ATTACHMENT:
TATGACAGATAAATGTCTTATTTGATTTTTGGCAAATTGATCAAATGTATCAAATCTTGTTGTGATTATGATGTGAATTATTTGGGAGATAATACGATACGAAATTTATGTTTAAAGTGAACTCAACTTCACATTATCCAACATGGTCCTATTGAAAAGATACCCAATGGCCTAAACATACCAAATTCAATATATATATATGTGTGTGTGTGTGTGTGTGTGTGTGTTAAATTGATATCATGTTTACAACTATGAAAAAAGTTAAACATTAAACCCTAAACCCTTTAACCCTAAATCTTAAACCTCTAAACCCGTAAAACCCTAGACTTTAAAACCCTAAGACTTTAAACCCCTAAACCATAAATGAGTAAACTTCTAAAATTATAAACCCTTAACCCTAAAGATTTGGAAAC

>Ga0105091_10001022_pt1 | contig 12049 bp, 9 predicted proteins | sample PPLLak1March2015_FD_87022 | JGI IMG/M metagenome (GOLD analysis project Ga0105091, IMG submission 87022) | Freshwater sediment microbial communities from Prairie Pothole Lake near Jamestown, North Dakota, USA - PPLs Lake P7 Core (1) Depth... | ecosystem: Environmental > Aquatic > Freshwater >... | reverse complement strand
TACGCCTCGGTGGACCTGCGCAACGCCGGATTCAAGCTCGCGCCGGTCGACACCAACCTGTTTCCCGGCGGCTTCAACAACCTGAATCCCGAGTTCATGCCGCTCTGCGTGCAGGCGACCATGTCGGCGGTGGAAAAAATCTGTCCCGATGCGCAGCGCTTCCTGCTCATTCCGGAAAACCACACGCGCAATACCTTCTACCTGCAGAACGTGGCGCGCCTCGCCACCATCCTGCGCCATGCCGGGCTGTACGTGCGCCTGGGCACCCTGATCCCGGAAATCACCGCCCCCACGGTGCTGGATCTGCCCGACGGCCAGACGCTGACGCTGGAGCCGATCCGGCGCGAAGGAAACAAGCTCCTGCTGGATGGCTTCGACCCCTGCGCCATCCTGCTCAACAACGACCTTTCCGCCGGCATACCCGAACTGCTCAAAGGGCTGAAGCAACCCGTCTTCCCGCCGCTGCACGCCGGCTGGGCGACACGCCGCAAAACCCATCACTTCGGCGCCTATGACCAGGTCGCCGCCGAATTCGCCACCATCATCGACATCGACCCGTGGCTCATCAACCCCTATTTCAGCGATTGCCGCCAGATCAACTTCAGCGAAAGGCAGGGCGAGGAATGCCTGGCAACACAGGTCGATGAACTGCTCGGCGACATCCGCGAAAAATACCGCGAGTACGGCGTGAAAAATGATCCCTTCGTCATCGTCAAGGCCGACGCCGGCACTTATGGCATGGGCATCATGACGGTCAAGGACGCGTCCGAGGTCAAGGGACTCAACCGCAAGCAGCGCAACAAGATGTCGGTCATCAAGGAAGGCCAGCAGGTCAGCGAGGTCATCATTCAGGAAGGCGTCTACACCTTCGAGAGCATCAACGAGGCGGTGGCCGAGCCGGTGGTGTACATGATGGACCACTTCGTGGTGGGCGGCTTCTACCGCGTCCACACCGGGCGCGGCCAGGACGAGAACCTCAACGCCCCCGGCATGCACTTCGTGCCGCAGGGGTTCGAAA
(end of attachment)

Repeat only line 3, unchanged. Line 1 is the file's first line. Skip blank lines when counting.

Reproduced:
TACGCCTCGGTGGACCTGCGCAACGCCGGATTCAAGCTCGCGCCGGTCGACACCAACCTGTTTCCCGGCGGCTTCAACAACCTGAATCCCGAGTTCATGCCGCTCTGCGTGCAGGCGACCATGTCGGCGGTGGAAAAAATCTGTCCCGATGCGCAGCGCTTCCTGCTCATTCCGGAAAACCACACGCGCAATACCTTCTACCTGCAGAACGTGGCGCGCCTCGCCACCATCCTGCGCCATGCCGGGCTGTACGTGCGCCTGGGCACCCTGATCCCGGAAATCACCGCCCCCACGGTGCTGGATCTGCCCGACGGCCAGACGCTGACGCTGGAGCCGATCCGGCGCGAAGGAAACAAGCTCCTGCTGGATGGCTTCGACCCCTGCGCCATCCTGCTCAACAACGACCTTTCCGCCGGCATACCCGAACTGCTCAAAGGGCTGAAGCAACCCGTCTTCCCGCCGCTGCACGCCGGCTGGGCGACACGCCGCAAAACCCATCACTTCGGCGCCTATGACCAGGTCGCCGCCGAATTCGCCACCATCATCGACATCGACCCGTGGCTCATCAACCCCTATTTCAGCGATTGCCGCCAGATCAACTTCAGCGAAAGGCAGGGCGAGGAATGCCTGGCAACACAGGTCGATGAACTGCTCGGCGACATCCGCGAAAAATACCGCGAGTACGGCGTGAAAAATGATCCCTTCGTCATCGTCAAGGCCGACGCCGGCACTTATGGCATGGGCATCATGACGGTCAAGGACGCGTCCGAGGTCAAGGGACTCAACCGCAAGCAGCGCAACAAGATGTCGGTCATCAAGGAAGGCCAGCAGGTCAGCGAGGTCATCATTCAGGAAGGCGTCTACACCTTCGAGAGCATCAACGAGGCGGTGGCCGAGCCGGTGGTGTACATGATGGACCACTTCGTGGTGGGCGGCTTCTACCGCGTCCACACCGGGCGCGGCCAGGACGAGAACCTCAACGCCCCCGGCATGCACTTCGTGCCGCAGGGGTTCGAAA